It’s been nearly two decades since we began hearing businesses ask the question “What is digital transformation?” Traditionally, it’s been defined as using digital technologies to streamline analog business practices and systems.
But ask the CEOs of ten different companies to define digital transformation and you’ll get eleven different answers. This isn’t to say that any of them are wrong. There are just so many lenses through which to view it — software, hardware, security, automation. Today, with everything from recruiting to payroll to even whiteboards going digital, it’s probably more useful to ask what isn’t digital transformation.
Implementing new digital business practices can no longer be thought of as a pivot driven by COVID. It’s now a way of life. So how do we prepare for this accelerated pace of change?
Here’s the key. While it’s easy to think of digital transformation as a technology challenge, it’s really a business challenge, and ultimately a people challenge.
Culture eats technology for lunch.
The first step in effective digital transformation is shifting the focus from your technology to your organizational culture. With the rate that technology is evolving, by the time you finish a traditional transformation process, there will already be a better technology to replace it. If you want to stay on the cutting edge of capability, you have to be prepared to make digital transformations continuously. For that, you need a culture of change.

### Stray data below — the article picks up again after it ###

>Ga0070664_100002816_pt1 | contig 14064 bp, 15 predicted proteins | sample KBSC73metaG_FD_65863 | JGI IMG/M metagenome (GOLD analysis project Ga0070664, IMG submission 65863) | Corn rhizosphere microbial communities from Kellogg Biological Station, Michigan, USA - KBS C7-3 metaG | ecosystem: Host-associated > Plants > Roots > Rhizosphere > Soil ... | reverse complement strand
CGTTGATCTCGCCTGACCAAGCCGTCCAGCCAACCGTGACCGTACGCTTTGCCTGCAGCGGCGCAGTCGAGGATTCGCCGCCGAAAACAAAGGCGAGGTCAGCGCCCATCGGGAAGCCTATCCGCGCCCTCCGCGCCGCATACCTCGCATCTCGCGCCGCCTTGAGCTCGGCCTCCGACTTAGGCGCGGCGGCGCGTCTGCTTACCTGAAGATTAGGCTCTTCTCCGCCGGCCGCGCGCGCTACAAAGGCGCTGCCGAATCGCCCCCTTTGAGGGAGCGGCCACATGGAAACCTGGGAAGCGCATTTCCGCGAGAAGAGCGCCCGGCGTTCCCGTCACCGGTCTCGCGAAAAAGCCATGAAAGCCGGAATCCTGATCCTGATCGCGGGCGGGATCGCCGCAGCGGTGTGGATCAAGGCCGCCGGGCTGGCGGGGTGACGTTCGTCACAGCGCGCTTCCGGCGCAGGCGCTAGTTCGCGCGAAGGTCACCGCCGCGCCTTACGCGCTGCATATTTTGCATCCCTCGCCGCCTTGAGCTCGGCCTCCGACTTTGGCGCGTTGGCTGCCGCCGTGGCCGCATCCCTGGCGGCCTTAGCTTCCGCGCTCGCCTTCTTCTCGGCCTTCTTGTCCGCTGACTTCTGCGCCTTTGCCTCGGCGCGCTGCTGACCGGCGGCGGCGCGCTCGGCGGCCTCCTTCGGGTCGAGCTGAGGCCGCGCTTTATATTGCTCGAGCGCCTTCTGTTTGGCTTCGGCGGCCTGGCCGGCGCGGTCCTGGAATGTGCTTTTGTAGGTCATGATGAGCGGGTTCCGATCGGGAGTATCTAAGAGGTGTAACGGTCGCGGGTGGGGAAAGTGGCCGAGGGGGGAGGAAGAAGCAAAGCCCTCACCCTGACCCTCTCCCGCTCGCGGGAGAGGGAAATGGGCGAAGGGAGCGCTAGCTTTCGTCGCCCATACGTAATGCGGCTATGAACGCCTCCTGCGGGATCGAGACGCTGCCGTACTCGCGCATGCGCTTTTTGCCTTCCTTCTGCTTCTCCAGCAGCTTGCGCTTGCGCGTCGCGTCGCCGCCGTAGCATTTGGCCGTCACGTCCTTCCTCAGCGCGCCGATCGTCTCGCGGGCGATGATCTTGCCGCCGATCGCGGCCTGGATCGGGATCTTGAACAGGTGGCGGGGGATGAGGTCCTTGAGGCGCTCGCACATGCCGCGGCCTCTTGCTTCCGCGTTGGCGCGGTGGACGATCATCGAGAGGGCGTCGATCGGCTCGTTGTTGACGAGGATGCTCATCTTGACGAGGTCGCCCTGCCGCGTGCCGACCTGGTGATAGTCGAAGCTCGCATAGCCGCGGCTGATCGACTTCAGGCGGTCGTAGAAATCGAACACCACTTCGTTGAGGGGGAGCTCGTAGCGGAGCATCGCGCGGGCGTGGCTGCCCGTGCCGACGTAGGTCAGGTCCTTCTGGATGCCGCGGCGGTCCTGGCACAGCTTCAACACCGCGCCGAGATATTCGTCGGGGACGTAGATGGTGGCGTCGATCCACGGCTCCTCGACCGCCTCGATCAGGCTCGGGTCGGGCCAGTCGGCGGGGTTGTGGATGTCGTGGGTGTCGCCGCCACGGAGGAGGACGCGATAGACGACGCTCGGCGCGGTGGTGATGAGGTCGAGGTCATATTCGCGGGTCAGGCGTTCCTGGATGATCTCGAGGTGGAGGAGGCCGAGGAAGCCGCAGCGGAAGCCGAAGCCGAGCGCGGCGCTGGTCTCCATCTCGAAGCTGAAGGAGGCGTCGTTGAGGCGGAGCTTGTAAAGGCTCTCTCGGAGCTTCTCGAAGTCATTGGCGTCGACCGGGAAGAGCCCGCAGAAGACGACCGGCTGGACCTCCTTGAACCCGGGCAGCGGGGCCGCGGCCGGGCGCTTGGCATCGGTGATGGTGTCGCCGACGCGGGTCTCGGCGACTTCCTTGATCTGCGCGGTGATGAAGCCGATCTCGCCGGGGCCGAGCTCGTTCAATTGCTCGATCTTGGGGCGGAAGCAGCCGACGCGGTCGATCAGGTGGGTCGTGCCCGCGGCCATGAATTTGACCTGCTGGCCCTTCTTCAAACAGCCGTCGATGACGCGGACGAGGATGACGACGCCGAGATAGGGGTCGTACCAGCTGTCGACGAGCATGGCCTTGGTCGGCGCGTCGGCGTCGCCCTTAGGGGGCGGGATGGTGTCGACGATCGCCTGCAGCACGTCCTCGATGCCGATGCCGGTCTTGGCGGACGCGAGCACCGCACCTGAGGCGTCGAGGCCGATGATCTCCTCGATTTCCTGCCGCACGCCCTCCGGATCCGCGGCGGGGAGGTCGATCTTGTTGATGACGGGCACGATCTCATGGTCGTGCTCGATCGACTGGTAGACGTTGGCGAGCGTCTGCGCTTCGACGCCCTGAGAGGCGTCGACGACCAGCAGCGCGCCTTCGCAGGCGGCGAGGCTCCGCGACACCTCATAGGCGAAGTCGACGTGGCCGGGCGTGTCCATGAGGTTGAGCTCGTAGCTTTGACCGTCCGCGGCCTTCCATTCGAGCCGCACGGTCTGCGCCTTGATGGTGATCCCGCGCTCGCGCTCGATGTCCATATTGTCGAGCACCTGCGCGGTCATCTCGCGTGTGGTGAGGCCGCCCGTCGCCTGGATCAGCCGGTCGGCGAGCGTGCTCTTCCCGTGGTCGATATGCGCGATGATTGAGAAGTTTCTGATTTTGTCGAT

For most organizations, continuous change sounds like a near-impossible task. Traditional digital transformation is like turning the Titanic. It’s huge, takes a well-coordinated team, and even with the best people working round the clock, you can still end up at the bottom of the sea. The organizational fallout can be so trying, everyone is just excited when it’s over.
Does digital transformation have to mean a constant state of turmoil? No. Based on our more than 40 years using a design-led approach to transformation at numerous organizations, here are our top three insights.
1. Listen to your people
Digital transformation often starts at the top. The C-suite tells the directors what the plan is, and leaves them to implement it. To no surprise, this results in poor alignment between leadership and line employees, and a poor rollout. That’s because it’s driven by the needs and insights of leadership, not those of the organization.
It’s only human to resist change — unless it’s going to make our lives easier. Everyone in the organization needs to see how the change solves the problems they see, and understand how they can play a role. The best way to ensure your digital transformation takes root is to listen to your people first. Not just leadership, not just managers, but every level of the organization. They will tell you what the organization needs.
2. Transform for experience, not just profit